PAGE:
The vast majority of the 86,000 North Carolinians called into service during World War I served willingly, but four thousand of their number did desert during the war. Discontentment with conditions in training camp or bad news from home was the most likely reason for young recruits to go “AWOL” (absent without leave) long enough to earn the technical distinction of deserter. Most were either caught or voluntarily returned to face their punishment.
In Ashe County in June 1918, however, a group of forty deserters decided to hide out in the hills for the duration of the war. “The Ashe County Case” consists of a series of telegrams exchanged between officials in Ashe County and Governor Thomas W. Bickett on the crisis. When Bickett received the first telegram, the renegade band had just held off an armed civilian delegation that had tried to apprehend the deserters. One member of the posse had been shot and killed.
In an effort to avoid further bloodshed, Governor Bickett went to Jefferson, the county seat of Ashe, to address the anxious townspeople. He ordered the local draft board to “send notices by special messengers to every nook of Ashe County, especially the disaffected districts” about his upcoming speech. Bickett stressed, “I especially want all friends and relatives of delinquents notified.”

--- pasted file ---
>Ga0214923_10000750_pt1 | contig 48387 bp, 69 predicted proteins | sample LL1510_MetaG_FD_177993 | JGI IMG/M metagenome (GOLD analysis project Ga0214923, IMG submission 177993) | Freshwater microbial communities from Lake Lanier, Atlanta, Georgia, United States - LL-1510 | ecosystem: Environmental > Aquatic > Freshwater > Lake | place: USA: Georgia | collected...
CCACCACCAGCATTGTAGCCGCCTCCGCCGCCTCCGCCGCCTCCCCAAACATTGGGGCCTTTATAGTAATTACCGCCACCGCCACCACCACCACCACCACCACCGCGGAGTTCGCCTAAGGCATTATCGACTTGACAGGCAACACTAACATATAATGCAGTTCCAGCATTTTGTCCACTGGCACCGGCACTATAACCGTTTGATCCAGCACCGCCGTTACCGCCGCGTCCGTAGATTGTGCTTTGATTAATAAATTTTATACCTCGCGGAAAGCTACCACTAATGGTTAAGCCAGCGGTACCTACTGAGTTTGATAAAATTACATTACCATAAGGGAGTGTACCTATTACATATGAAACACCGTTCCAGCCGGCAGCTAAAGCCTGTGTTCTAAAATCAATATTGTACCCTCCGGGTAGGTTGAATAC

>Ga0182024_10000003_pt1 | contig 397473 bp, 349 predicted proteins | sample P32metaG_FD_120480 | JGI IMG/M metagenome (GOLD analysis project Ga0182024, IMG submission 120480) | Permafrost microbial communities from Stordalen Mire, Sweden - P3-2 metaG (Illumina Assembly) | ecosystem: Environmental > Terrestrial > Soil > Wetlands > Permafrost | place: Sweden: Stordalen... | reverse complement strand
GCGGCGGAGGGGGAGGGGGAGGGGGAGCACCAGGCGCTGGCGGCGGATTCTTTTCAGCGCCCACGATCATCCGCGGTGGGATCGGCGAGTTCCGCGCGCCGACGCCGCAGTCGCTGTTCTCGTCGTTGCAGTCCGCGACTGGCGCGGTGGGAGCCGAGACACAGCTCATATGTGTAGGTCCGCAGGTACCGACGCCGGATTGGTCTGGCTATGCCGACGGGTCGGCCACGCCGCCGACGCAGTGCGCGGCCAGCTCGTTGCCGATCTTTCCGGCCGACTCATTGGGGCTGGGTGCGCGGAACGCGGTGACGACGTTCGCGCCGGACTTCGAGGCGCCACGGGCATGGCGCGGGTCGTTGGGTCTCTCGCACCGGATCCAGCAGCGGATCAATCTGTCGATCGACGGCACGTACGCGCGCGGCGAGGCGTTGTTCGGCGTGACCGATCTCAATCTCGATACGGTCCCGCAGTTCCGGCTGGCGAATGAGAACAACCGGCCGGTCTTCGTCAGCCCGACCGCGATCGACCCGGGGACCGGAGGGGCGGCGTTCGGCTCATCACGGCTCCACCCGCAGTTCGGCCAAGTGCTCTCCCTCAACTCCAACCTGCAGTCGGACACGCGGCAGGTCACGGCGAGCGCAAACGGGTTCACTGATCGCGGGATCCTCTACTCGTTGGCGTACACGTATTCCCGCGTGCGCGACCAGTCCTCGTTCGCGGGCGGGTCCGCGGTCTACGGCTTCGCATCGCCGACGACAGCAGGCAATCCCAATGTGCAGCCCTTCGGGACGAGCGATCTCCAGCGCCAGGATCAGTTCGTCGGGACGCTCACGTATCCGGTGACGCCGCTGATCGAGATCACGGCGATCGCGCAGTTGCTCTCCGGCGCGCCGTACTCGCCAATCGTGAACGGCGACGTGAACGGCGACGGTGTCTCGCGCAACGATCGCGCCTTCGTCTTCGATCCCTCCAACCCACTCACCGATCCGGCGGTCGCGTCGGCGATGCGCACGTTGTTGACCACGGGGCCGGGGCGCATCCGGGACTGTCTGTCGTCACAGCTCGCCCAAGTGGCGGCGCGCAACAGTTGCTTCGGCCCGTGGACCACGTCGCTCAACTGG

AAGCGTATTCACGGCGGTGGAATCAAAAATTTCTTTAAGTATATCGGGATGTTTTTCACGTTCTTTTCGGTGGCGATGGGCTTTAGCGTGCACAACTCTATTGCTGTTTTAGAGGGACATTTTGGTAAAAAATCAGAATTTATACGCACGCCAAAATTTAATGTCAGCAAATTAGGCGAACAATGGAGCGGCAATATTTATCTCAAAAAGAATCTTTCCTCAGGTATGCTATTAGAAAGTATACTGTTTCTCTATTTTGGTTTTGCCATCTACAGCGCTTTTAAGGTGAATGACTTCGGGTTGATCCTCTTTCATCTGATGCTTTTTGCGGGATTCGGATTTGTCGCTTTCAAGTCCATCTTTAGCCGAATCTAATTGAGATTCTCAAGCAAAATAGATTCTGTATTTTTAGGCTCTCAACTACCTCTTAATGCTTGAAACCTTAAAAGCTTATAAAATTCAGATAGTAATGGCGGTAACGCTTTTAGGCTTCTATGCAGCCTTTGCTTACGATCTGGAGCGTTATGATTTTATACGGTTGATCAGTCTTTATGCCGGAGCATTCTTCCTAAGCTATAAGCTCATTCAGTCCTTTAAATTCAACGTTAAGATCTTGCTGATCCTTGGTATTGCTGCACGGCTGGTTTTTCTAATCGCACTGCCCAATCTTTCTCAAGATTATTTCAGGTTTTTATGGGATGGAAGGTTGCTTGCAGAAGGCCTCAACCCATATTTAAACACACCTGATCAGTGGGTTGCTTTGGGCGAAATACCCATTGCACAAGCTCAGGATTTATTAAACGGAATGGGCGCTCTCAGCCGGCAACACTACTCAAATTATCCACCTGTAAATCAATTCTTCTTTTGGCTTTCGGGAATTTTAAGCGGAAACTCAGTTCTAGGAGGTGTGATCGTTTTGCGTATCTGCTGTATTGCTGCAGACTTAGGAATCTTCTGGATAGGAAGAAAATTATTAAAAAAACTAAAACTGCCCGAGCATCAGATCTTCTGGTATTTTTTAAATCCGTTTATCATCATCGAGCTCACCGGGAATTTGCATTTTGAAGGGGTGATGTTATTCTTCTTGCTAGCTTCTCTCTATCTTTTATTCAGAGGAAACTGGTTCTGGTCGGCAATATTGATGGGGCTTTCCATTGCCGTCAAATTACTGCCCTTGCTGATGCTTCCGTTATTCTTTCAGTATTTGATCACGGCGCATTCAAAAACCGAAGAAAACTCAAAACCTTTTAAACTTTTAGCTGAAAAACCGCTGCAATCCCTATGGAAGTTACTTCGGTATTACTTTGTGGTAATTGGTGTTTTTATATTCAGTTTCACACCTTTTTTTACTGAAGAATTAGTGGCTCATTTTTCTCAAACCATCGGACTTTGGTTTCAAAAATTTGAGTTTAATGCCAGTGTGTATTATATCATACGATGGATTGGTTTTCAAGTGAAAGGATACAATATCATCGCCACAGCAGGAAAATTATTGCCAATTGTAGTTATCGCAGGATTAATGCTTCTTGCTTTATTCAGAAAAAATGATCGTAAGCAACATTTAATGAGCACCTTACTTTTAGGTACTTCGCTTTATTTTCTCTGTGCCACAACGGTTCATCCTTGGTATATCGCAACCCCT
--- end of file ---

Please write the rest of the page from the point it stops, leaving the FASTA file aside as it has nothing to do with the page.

Before Bickett began to speak, one of the deserters presented himself to the Governor. Bickett, in turn, gave the lad a letter to present to his commander at Camp Jackson in South Carolina in which the governor vouched for the deserters’ loyalty and urged leniency on their behalf.
In his oration, Bickett pledged to “save wayward and willful boys from the sad and certain consequence of ignorance and sin.” He expressed his belief that the deserters were not cowards but were somehow ignorant of the purpose of the war and the details of the draft law. He also commended Ashe County’s patriotic heritage and discussed the war and the draft.
Bickett’s justification of U.S. involvement in the war is a prime example of wartime patriotic rhetoric. He first emphasized America’s peaceful nature, stressing that the nation only reluctantly joined the conflict after German aggression made neutrality impossible. He then cast the war as a contest between American democratic civilization and the despotic German Kaiser and the brutal German “Hun.”
After Bickett returned to Raleigh, the rest of the deserters turned themselves in and asked to be reinstated. The Ashe County case was commented about in the North Carolina press for weeks afterward, but the county disputed any reputation it might have gained for disloyalty. In all, 536 Ashe County men served in the military in World War I, 461 draftees and seventy-five volunteers. The statewide draft evasion rate was 2.7 percent; Ashe County’s was less than 1 percent.
Source: ‘Public Letters and Papers of Thomas Walter Bickett, Governor of North Carolina, 1917-1921,’ Raleigh: Edwards & Broughton, 1923; summarization by Michael Sistrom, at Documenting the American South